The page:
ANGELA DAVIS: You can puree the egg yolks with smoked salmon and mayo to make something like a mousse. It works for dips, so I imagine it would work as a deviled egg filling too.

Hi love the chat-need last minute suggestions for a vegetarian coming to Passover seder. The simpler the better-Thanks

This morning I made this dish, which is so good and versatile. 

If you add the cilantro, some people might not realize it's in the black bean salad, so their servings will wind up in the trash. You don't want that, do you?

Probably since they made it big on Shark Tank ... .

Would love to know what RR recipes chatters have made.


For years, one of her Thai peanut curries was a staple in my house, and I used the sauce in this stir-fry recipe.

Spicy Peanut Chicken Stir-Fry

RECIPE: Spicy Peanut Chicken Stir-Fry

I’ve been making cured salmon from a recipe in Israeli Soul these days. Can I sub it for smoked salmon in any of those recipe?

ANGELA DAVIS: I'd use it where cold-smoked salmon is called for, such as the deviled eggs or scrambled eggs. You just won't have that smoky flavor.

I know this is in real time, but I just turned off the current episode with her husband in the kitchen. I don't really eat any of her recipes--no fish or shellfish, no beef or lamb, no gluten or dairy--but I watch for technique. I do appreciate that she includes prep time in the 30 minutes--stir fry may be fast to cook, after 45 minutes of prep!

Had not seen any with her husband yet! I suspect he'll show up a few more times throughout the run of the show, which airs new episodes until the end of the month.

Hi! My family loves cauliflower, and occasionally I hit on just the right alchemy when roasting it only to come up short the next time. I've dismantled whole heads into florets, sliced slabs, and emptied bags of frozen. I've parboiled it before roasting or gone straight in with just salt and olive oil. Like Goldilocks, I don't want it too tough or too mushy. We all love the crispy bits. Is there a most reliable strategy?

Crank up the heat to 450 or even 500, and put the baking sheet in the oven while it's heating. Toss the cauliflower (I do like slabs, for creating more flat surfaces to sear on the baking sheet) in a bowl with olive oil, salt and whatever spice you like -- I'm a smoked-paprika freak, but also za'atar, and SUMAC. Make sure you aren't overcrowding the cauliflower -- you want space between all the pieces, so it roasts rather than steams. That should get you there.

I don't know that it counts as infused because it's actually pressed with lemons, but Zingerman's has a wonderful lemon olive oil (Agrumato Lemon Oil)--but it's not cheap. I don't see Greek olive oil specifically on their site, but they often have a lot of olive oils on offer.

I had a conversation with my aunt re self-rising flour. I don't want to overbuy because it won't keep. She said if I put it in the freezer, it will keep for a really long time. How is that possible? The freezer doesn't keep baking powder from losing its stuff, does it?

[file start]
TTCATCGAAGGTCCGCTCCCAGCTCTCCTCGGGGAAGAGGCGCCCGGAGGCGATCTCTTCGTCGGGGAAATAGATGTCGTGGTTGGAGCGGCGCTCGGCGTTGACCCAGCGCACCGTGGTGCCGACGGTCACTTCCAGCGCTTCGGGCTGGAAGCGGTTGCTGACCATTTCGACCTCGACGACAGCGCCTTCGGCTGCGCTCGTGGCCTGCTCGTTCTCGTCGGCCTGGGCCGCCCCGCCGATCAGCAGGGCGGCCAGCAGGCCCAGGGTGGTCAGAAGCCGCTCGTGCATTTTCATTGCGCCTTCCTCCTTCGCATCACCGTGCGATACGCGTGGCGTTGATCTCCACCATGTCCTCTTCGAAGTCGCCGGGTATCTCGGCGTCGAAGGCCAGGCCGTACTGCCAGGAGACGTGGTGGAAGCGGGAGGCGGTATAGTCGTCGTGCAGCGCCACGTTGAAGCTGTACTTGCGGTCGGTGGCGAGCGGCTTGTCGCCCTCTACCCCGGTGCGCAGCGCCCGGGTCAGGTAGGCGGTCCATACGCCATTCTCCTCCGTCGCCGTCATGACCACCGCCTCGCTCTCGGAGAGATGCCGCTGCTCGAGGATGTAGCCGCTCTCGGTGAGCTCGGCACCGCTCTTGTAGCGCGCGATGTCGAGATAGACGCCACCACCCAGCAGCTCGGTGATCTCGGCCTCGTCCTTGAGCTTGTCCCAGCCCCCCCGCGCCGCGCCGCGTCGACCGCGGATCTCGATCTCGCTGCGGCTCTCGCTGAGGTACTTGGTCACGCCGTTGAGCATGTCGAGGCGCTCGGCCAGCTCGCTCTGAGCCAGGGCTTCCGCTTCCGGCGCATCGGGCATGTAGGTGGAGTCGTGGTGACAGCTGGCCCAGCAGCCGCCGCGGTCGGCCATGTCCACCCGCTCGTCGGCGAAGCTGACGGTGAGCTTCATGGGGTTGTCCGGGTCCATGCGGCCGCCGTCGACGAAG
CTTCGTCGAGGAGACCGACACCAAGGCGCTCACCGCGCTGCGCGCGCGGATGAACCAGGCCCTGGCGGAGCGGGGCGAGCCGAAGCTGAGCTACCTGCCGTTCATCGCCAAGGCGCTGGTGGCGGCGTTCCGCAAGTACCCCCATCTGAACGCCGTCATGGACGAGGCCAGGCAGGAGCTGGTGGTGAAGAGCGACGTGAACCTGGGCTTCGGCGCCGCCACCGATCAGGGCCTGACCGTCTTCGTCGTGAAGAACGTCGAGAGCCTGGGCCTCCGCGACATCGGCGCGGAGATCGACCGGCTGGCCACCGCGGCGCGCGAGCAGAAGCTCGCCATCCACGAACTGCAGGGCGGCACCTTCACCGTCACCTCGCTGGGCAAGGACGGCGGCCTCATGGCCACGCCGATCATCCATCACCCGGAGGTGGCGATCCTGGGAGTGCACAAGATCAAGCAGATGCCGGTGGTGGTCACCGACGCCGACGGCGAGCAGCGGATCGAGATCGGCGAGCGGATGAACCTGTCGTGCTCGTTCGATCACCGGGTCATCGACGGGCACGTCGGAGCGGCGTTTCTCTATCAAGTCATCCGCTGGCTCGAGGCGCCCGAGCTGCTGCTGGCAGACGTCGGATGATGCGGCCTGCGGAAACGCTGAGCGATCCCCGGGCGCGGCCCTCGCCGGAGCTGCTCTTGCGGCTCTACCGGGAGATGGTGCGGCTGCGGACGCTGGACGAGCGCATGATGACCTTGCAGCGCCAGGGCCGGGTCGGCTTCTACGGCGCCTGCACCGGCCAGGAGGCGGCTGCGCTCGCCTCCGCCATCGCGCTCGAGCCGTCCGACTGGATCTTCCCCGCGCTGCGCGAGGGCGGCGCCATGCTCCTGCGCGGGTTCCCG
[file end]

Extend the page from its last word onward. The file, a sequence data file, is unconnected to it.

kinda apples and oranges. Flour will stay fresher longer in the freezer (whole grain flours benefit most because they can go rancid). baking powder (a mix of sodium bicarb and cream of tartar) loses its effectiveness to provide lift in baked goods -- after 6 months, per recommendations. 

I always wonder if the meals cooked on these shows are served to the studio audiences. I'd hate to be in the presence of all that great-looking and great-smelling food for an hour or so but only get a protein bar or a small bag of chips. I mean, this chat makes me really hungry but I can run to the kitchen while it's underway! Of course, the TV staff would have to prepare additional portions of the food off-camera, as one bowl or pansheet probably wouldn't suffice.

Good question! I suspect there is no audience on set of "30 Minute Meals," but if it's anything like our set, the food is gobbled up by staff.

For her talk show, the audience didn't sample the food she cooked on air, though it did smell good! Maybe the crew gets to eat that, too, but one cool thing they do is have a different person cook at least for the guests passing through the green rooms. 

OOOoooo. this makes sense. I may be hip to the now but clearly need to get hipper and watch more Shark Tank.

From Tim's article, know that DMV Burger Kings won't have them now, but are local Red Robins using that "meat?" They have a veggie burger on the menu. May have missed something in the article.

Tim says:

Yes, all locations, including those in the DC area, have the Impossible burger on the menu. It may not actually be listed on the menu, however. The location in suburban St. Louis did not specifically mention the Impossible burger, but the server told me that you can replace the patty in any burger with the Impossible version. I assume that holds true around the country.